• SSRIs have replaced the TCAs as the drug of first choice when treating depression because of their safety, their much lower cardiovascular side effects and better tolerability. Furthermore, treatment can be initiated with a dosage of SSRI that is in the therapeutic range, in contrast to the TCAs where the dosage often has to be gradually increased.
  • An SSRI should be chosen if anti-obsessional effects are desired, or anxiety is a prominent symptom. Strong antihistaminic antidepressants such as doxepin, trimipramine or amitriptyline should be chosen if sedative or antihistaminic effects are desired. Dermatology patients may respond to a dosage of medication that is lower than the antidepressant dose when the TCA is being used for its antihistaminic/sedative properties.
  • For a significant antidepressant effect to become established 4–6 weeks of treatment are usually necessary and the patient should be advised about this when therapy is first initiated, as this is likely to improve compliance. The antidepressant should be continued for 6–12 months after an acute episode of major depression.
  • Adverse effects (refer to information on a specific agent prior to prescribing1,2):
    • Cardiovascular-orthostatic hypotension related to β1-adrenergic receptor blocking potency
    • ECG changes such as QT prolongation and T wave inversion, intraventricular conduction defects and arrhythmias
    • Increased risk of cardiotoxicity when used in conjunction with antihistamines, eg., diphenhydramine, hydroxyzine
    • Anticholinergic — blurred vision, precipitation of narrow angle glaucoma, urinary retention, decreased bowel motility, dry mouth
    • Hematologic-agranulocytosis (rare)
    • Neurologic — lowering of seizure threshold, sedation, with SSRIs may experience restlessness and anxiety
    • Some cutaneous reactions include photosensitivity, increased sweating, pruritus, maculopapular rashes, urticaria, cutaneous vasculitis, erythema multiforme and alopecia.

Conclusion

Antidepressant agents can play an important role in the management of a wide range of dermatologic disorders. The strongly antihistaminic properties of some tricyclic antidepressants are beneficial in conditions such as urticaria and pruritus. TCAs and SSRI antidepressants are used for the treatment of Major Depressive Disorder, a disease that can coexist with a wide range of skin disorders. TCAs that act on serotonin and the SSRIs are effective in the treatment of Obsessive-Compulsive Disorder, which may underlie many self-induced dermatoses. The SSRIs are also effective in some cases of Body Dysmorphic Disorder, often seen in patients who present with cutaneous body image problems, Posttraumatic Stress Disorder, which underlies some self-induced dermatoses, and Social Phobia, which may coexist with cosmetically disfiguring skin disorders.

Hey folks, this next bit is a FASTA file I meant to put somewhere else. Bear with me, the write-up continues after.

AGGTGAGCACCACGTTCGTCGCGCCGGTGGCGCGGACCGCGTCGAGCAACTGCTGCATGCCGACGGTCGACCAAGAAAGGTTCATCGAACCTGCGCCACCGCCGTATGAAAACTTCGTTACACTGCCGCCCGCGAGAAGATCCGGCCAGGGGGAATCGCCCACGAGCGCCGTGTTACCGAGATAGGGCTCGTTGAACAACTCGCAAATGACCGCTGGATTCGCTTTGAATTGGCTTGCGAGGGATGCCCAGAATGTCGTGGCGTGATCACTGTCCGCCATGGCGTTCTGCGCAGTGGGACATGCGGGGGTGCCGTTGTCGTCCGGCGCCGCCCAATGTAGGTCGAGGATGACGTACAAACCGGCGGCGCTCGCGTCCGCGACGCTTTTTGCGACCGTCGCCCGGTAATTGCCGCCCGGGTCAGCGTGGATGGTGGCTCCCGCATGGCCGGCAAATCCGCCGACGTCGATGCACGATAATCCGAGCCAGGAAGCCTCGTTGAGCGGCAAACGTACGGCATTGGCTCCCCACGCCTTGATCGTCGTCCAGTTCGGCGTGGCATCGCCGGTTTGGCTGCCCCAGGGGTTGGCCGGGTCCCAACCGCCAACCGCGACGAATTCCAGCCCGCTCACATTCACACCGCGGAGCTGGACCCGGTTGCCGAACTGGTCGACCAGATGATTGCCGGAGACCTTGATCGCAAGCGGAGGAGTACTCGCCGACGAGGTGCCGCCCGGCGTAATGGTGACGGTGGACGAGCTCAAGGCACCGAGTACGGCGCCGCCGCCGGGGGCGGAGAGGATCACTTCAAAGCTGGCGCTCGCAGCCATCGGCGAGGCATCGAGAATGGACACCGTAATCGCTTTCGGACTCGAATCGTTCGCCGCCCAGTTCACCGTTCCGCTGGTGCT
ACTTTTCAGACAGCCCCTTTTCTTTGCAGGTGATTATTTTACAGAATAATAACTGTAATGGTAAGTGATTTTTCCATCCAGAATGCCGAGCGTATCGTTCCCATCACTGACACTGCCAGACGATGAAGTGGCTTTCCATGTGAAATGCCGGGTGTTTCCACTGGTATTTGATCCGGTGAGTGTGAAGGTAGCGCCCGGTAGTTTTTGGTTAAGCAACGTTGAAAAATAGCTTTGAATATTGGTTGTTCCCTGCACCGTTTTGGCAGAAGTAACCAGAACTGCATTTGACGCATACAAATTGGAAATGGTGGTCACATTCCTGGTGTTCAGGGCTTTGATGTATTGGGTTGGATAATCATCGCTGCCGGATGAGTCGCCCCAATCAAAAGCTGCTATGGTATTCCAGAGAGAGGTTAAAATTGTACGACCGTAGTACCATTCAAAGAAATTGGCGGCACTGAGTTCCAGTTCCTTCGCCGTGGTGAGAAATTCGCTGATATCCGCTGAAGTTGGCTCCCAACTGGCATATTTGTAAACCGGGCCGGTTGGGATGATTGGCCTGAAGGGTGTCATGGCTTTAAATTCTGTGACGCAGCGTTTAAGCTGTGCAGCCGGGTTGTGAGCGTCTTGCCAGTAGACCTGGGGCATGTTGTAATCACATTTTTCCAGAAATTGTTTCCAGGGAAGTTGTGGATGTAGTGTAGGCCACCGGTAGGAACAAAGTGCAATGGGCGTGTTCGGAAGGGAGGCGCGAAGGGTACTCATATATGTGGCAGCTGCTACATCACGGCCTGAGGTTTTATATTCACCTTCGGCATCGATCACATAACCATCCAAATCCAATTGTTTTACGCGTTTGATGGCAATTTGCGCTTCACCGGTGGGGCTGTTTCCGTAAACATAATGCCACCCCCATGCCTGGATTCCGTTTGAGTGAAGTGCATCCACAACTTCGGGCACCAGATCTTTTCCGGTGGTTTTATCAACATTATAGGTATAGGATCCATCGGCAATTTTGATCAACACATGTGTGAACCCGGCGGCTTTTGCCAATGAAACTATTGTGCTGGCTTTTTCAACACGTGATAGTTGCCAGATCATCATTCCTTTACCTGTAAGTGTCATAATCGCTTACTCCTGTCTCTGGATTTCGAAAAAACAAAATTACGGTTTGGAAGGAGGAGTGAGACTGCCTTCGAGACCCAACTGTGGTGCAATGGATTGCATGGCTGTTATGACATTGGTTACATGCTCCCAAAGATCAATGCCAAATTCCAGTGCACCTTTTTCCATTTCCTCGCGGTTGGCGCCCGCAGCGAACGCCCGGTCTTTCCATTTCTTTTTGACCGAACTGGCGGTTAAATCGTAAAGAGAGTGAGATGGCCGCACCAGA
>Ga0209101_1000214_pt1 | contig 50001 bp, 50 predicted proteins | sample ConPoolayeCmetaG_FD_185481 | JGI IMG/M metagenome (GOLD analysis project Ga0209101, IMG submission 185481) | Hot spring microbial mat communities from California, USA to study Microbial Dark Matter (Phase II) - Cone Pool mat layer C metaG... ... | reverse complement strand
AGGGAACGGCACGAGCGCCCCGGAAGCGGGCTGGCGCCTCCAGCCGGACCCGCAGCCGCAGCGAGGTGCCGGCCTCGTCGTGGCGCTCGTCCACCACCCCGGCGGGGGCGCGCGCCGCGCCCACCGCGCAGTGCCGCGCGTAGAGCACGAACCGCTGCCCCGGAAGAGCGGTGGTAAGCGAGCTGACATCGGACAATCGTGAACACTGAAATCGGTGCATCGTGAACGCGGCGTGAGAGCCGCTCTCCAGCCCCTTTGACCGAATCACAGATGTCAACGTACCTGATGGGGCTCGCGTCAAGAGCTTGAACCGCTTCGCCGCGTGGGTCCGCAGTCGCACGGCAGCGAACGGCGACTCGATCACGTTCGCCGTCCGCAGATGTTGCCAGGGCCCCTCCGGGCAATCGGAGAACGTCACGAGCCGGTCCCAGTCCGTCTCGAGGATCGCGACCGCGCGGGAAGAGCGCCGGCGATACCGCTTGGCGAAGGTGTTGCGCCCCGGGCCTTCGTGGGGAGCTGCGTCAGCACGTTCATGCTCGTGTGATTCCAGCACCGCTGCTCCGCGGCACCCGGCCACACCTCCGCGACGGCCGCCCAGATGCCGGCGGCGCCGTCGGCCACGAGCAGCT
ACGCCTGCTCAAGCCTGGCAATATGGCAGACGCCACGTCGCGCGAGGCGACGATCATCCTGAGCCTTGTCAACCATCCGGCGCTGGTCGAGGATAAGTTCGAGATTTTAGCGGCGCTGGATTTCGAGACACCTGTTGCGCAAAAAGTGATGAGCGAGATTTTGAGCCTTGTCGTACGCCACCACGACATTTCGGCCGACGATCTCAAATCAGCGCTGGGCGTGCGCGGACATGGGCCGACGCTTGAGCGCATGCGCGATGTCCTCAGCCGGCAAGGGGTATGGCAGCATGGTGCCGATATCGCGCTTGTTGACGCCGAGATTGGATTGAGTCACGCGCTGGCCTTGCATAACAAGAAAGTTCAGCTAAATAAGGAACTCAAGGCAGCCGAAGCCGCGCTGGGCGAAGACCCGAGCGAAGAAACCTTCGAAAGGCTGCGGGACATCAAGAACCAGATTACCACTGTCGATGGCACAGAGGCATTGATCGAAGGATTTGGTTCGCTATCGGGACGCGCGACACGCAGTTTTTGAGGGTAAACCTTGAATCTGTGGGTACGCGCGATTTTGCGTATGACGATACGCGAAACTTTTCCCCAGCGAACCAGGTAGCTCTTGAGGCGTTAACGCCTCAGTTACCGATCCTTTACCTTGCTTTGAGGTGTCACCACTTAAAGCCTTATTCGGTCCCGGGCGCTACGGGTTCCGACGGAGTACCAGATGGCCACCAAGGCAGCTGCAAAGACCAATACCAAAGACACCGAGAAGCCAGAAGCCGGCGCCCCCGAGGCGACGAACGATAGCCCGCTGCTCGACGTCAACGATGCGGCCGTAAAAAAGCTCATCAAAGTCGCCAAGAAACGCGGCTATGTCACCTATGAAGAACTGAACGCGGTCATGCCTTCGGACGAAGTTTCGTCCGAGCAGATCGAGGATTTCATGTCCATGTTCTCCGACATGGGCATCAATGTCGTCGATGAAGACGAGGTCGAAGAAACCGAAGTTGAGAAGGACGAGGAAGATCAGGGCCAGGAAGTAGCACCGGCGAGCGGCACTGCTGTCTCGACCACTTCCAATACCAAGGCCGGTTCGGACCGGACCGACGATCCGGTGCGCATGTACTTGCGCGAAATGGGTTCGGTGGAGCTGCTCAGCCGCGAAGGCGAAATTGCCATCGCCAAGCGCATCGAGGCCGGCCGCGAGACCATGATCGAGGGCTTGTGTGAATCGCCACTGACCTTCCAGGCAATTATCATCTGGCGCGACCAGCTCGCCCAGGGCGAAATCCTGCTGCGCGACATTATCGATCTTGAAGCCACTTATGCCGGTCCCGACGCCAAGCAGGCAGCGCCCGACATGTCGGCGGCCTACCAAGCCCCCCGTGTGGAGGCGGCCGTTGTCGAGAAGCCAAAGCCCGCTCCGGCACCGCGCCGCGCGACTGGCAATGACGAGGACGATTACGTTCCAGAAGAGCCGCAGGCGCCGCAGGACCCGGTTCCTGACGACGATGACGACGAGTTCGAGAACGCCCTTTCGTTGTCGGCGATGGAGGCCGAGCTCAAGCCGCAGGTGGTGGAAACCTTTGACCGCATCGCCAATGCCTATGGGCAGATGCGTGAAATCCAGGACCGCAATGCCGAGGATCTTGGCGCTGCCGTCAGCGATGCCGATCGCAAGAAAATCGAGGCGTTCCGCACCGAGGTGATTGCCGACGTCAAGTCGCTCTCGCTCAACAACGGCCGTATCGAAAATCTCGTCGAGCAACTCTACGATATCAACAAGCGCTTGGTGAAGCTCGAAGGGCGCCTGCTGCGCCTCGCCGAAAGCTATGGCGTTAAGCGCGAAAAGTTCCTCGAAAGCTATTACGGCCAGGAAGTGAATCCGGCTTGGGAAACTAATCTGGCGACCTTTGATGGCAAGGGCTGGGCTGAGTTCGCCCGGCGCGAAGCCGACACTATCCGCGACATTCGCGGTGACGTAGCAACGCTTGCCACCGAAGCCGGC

References

  1. The United States Pharmacopeial Convention, Inc. Drug information for the healthcare professional. USP-DI Vol 1, 20th ed. Englewood, CO: Micromedex Inc. (2000).
  2. Physicians’ Desk Reference, 54th edition. Montvale, NJ: Medical Economics Data Production Company (2000).
  3. Janciak PG. Handbook of Psychopharmacotherapy. Philadelphia: Lippincott, Williams & Wilkins pp 259–289 (1999).
  4. Gupta MA, Gupta AK. The use of antidepressant drugs in dermatology. J Eur Acad Dermatol Venereol in press 2001.
  5. Gupta MA, Gupta AK. The use of psychotropic drugs in dermatology. Dermatol Clin 18(4):711–25 (2000 Oct).
  6. Greene SL, Reed CE, Schroeter AL: Double-blind cross-over study comparing doxepin with diphenhydramine for the treatment of chronic urticaria. J Am Acad Dermatol 12(4):669–75 (1985 Apr).
  7. Harto A, Sendagorta E, Ledo A. Doxepin in the treatment of chronic urticaria. Dermatologica 170(2):90–3 (1985).
  8. Niettaanmaki H, Myohanen T, Fraki JE. Comparison of cinnarizine, cyproheptadine, doxepin, and hydroxyzine in the treatment of idiopathic cold urticaria:usefulness of doxepin. J Am Acad Dermatol 11(3):483–9 (1984 Sep).
  9. Drake LA, Fallon JD, Sober A. Relief of pruritus in patients with atopic dermatitis after treatment with topical doxepin cream. The Doxepin Study Group. J Am Acad Dermatol 31(4):613–6 (1994 Oct).
  10. Savin JA, Paterson WD, Adam K, Oswald I. Effects of trimeprazine and trimipramine on nocturnal scratching in patients with atopic eczema. Arch Dermatol 115(3):313–5 (1979 Mar).
  11. Watson CP, Evans RJ, Reed K, Merskey H, Goldsmith L, Warsh J. Amitriptyline versus placebo in postherpetic neuralgia. Neurology 32(6):671–3 (1982 Jun).
  12. Max MB, Lynch SA, Muir J, Shoaf SE, Smoller B, Dubner R. Effects of desipramine, amitriptyline, and fluoxetine on pain in diabetic neuropathy. N Engl J Med 326(19):1250–6 (1992 May).
  13. American Psychiatric Association. Task Force on DSM-IV. Diagnostic and Statistical Manual of Mental Disorders: DSM IV. Washington DC: American Psychiatric Association (1994).
  14. Gupta MA, Gupta AK, Schork NJ, Ellis CN. Depression modulates pruritus

In this issue:

  1. A New Formulation Containing Sunscreen (SPF-15) And 1% Metronidazole (ROSASOL Cream) In The Treatment Of Rosacea
  2. Antidepressant Drugs in Dermatology
  3. Update on Drugs and Drug News - Number 8 2000